Fleet News

LDV: the British bulldog is poised to bite

THE year 2002 will be a time of looking forward for LDV. The company has been going it alone since troubled South Korean manufacturer Daewoo pulled out of its partnership with the Birmingham-based van builder.

And despite lengthy talks over the sale of Daewoo's 50% stake in the firm - with persistent rumours that the buyer would be Volkswagen - discussions broke down in March 2001.

Then 2001 turned out to be a year without growth in sales despite a growing market. LDV cut 130 jobs last year in an attempt to reduce costs and improve its competitiveness.

The move was put down to tough conditions in the van market combined with the strength of sterling against the euro - making the product seem expensive abroad. However, the company now fees it is better placed to take up its challenge to rivals, and there is a new product on the horizon.

Tony Lewis, sales director of LDV, said: 'We made a very clear decision that we would not service certain sectors of the market, particularly where margins are cut-throat in some fleet business. We have cut our cloth in some areas of the market and others have picked it up and I think that goes some way to explaining our falling level in a growing market.

'We still manage to trade profitably and this year we have positive cash flow, which compares well against some of our competitors who are recording losses.' In spite of a difficult trading environment, LDV still managed to secure strong orders last year, including a £1 million order from Everest, the home improvement company, for 40 Convoy Hi-Loaders featuring LPG dual fuel capability.

It is also gearing up for a potential sales boost for delivery vehicles with the increasing popularity of shopping online.

At last year's Commercial Vehicle Show at the NEC in Birmingham, LDV unveiled its home-grown delivery vehicle, built on the Convoy platform, equipped to run on LPG and fitted with a camera to help as a reversing aid.

Despite proof that LDV can keep its head above water as an independent entity with new ideas, the company is still keen to seek out another partner.

And despite the termination of LDV's agreement with Daewoo, the van manufacturer believes it still has enough to offer to make joining forces attractive for another company.

Lewis said: 'It would be unrealistic to rule out any involvement with a potential partner in future.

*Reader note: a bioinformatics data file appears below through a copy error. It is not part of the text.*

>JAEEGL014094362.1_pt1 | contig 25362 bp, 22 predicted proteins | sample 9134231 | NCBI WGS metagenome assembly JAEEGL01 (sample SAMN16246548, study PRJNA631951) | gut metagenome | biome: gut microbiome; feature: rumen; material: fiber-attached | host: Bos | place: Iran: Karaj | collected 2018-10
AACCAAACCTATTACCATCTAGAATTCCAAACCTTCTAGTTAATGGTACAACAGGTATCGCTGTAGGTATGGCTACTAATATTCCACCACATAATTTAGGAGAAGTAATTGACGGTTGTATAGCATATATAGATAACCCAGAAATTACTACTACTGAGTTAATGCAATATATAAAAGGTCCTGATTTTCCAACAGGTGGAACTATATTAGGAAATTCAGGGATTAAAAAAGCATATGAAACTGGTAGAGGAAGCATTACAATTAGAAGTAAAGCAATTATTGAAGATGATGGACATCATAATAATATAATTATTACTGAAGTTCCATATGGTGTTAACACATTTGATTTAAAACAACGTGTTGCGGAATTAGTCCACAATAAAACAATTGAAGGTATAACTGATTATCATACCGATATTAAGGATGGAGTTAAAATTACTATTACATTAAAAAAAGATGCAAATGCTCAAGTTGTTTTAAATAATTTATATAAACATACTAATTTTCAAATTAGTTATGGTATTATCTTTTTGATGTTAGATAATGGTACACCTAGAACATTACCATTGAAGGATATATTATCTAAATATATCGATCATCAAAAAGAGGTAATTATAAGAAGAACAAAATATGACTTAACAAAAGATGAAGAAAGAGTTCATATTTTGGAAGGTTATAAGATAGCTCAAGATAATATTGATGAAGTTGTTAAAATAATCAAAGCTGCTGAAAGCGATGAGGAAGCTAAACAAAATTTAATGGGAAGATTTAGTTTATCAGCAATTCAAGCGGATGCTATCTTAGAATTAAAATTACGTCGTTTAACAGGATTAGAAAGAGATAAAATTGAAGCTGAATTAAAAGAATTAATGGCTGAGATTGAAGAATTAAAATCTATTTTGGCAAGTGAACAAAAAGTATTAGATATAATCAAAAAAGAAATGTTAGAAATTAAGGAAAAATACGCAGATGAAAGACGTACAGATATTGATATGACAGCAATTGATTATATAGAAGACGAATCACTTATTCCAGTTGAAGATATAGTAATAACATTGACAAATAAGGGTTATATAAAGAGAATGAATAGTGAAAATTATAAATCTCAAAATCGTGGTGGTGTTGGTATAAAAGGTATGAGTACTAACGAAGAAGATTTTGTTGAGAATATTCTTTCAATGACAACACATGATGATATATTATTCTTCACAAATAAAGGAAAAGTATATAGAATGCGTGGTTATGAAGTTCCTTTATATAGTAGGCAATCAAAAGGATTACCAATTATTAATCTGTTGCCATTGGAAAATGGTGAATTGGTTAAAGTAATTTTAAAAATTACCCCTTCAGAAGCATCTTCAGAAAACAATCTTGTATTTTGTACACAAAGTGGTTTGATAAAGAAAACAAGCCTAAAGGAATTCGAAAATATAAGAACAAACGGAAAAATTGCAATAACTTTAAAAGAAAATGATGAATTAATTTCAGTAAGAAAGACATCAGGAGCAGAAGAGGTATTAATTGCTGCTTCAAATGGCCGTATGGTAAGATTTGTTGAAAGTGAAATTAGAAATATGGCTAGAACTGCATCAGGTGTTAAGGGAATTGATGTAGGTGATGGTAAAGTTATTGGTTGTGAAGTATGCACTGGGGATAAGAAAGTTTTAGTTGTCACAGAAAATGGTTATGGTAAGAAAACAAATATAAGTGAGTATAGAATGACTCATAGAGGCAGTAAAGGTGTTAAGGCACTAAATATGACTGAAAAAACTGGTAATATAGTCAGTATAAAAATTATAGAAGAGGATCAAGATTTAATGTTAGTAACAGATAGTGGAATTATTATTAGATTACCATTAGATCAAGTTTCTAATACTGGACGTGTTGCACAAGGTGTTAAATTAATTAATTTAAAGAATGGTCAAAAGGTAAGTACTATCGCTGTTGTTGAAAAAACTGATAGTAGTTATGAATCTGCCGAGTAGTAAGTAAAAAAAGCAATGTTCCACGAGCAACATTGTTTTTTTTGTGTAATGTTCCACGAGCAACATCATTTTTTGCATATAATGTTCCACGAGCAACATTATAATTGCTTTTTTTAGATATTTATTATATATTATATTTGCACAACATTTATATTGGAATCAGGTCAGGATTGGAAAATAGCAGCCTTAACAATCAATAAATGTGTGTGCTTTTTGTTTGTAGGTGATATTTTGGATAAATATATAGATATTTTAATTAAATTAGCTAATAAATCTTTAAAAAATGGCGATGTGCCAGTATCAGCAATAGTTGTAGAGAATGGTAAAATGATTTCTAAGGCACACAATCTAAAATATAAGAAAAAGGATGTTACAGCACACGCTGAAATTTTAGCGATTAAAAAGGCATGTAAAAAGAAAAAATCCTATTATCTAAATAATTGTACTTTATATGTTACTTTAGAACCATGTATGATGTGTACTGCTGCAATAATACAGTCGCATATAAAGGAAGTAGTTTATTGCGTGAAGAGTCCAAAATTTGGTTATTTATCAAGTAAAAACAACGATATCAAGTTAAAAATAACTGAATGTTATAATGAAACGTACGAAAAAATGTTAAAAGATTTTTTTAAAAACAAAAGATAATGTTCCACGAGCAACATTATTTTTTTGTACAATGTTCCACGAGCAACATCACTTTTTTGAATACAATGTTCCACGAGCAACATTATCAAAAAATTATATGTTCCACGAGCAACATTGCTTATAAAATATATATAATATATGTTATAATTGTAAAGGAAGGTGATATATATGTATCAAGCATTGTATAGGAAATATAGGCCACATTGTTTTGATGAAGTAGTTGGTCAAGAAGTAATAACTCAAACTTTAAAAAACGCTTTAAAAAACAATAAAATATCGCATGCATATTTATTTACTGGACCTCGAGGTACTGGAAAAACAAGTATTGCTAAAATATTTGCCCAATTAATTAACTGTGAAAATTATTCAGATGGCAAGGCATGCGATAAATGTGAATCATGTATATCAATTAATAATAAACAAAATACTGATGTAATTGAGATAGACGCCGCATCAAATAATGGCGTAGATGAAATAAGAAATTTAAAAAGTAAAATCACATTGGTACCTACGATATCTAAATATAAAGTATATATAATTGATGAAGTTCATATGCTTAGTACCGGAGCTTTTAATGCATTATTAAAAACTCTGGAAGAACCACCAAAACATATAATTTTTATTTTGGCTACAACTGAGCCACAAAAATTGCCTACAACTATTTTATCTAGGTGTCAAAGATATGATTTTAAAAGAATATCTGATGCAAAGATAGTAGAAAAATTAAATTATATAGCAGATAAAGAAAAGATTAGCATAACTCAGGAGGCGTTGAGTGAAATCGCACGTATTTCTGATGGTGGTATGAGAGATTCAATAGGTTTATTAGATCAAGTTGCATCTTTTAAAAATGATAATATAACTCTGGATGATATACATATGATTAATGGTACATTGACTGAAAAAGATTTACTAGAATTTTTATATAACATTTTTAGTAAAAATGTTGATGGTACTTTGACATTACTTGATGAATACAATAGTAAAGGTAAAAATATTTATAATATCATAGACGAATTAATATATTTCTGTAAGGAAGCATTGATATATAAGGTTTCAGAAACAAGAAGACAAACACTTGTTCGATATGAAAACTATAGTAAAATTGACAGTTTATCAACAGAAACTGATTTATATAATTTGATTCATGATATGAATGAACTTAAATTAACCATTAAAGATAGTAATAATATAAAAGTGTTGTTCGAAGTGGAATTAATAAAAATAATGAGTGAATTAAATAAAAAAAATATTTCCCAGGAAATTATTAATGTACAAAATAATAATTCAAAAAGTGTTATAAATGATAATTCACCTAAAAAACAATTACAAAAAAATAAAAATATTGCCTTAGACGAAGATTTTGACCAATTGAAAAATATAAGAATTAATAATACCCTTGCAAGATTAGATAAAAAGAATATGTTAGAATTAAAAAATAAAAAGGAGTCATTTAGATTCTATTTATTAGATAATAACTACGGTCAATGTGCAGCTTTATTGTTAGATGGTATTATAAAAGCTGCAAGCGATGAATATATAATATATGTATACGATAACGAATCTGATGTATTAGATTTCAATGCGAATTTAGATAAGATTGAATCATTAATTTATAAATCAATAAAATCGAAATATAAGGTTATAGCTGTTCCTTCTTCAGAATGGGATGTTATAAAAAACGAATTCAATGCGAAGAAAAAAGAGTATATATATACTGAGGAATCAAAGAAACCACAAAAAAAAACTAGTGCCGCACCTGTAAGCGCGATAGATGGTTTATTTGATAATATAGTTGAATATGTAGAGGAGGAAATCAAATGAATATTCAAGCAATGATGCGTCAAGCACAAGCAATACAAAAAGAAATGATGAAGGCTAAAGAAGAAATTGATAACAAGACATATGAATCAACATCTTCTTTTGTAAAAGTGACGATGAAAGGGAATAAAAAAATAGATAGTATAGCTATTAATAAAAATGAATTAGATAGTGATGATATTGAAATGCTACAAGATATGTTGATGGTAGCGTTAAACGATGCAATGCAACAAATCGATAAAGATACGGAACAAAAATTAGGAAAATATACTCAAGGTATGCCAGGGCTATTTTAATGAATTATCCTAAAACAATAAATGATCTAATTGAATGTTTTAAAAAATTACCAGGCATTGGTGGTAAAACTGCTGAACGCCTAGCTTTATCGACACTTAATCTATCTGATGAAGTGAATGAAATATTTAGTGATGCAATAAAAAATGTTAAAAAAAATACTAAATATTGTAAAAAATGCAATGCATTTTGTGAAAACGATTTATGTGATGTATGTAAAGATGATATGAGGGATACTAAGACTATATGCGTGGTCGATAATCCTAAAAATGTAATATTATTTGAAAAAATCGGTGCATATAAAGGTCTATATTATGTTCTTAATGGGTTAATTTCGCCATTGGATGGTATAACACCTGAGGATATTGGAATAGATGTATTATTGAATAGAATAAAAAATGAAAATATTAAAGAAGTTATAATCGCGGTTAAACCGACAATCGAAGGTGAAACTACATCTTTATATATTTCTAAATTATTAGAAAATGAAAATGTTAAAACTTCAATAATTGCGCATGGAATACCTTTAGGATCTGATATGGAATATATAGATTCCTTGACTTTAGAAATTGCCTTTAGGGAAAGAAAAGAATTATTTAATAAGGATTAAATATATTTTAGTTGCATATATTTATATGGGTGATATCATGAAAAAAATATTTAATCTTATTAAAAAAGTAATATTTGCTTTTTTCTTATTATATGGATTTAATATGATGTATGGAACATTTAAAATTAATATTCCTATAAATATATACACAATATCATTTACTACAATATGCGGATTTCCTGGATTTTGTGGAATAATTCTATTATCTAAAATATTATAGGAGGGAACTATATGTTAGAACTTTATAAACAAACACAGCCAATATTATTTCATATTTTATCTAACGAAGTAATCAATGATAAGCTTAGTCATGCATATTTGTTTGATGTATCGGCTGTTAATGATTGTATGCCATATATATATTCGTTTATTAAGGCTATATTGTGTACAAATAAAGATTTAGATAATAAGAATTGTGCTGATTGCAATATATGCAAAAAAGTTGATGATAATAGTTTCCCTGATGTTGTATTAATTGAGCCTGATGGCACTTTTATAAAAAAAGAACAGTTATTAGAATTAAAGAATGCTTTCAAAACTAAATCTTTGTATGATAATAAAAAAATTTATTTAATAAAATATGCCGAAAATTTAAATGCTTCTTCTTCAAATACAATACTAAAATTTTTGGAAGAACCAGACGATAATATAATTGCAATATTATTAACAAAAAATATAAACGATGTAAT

'Following the termination of our partnership with Daewoo we gained the product development and full intellectual rights over our new medium-sized commercial vehicle.

'It is 100% owned by LDV and we are pretty determined to bring that product to market in 2003. The automotive industry has a good many partnerships, whether it is in the development of vehicles or component development, and we are currently involved with Ford on components.

'When we severed our relationship with Daewoo we gained the new medium-size van which we are still developing, but we also need to accelerate development of the Pilot and Convoy.'

There will be four new engines - two new diesel engines, a new Euro III LPG and a new engine for the Pilot.

Lewis says much of the appeal of the vehicles lies in their competitive wholelife costs, and the ready availability of gas converted vans is a significant factor.

LPG is becoming available on an ever increasing number of filling station forecourts, and costs about half as much as diesel, while there is a similar advantage for larger businesses which bunker their own fuel.

'Fuel is the single biggest cost in running a commercial vehicle, and any advantage which will show on the bottom line helps.'

Many LDV customers are public sector fleets such as local authorities that are conscious of the need to set an example when pursuing 'green' policies and can also find it helps reduce the amount of public funds spent on fuel.

LDV has also been trialling electric vehicles - modified battery-powered Convoys with onboard recharging units.

Lewis said: 'The Convoy is one of the few vehicles that can carry a big enough battery and the recharging unit without compromising practicality.'

One of the cornerstones of LDV's success has been its special vehicle operations division.

'We offer a unique proposition to customers,' said Lewis. 'We are able to deliver vehicles to a diverse range of customer requirements. More and more customers are operating businesses where they need specialised vehicles.

'We can provide solutions if customers need a particular type of vehicle, or they need a particular vehicle to carry certain goods.'

One particular vehicle which might have pleased LDV's customers but annoyed some road users is a mobile speed trap.

Several of the Convoys have been put into force and carry specialist equipment to detect law-breaking road users.

Lewis said: 'We have a full range of vehicles which can be adapted. We can do virtually anything.'

However, with an eye on 2003, the company has high hopes for its new medium-size van. The sector was revitalised in 2001 with the introduction of the Vivaro and Trafic - the latest joint venture between Vauxhall and Renault.

Lewis said: 'We think our new product will be class-leading. We have done a fantastic job of packaging it and it will either be as spacious as its main rivals or even roomier.' If the van can compete on equal terms with vehicles like the Vivaro and Trafic – with the collective might of two of Europe's largest manufacturers behind them – it will be a significant achievement for Britain's only independent van builder.

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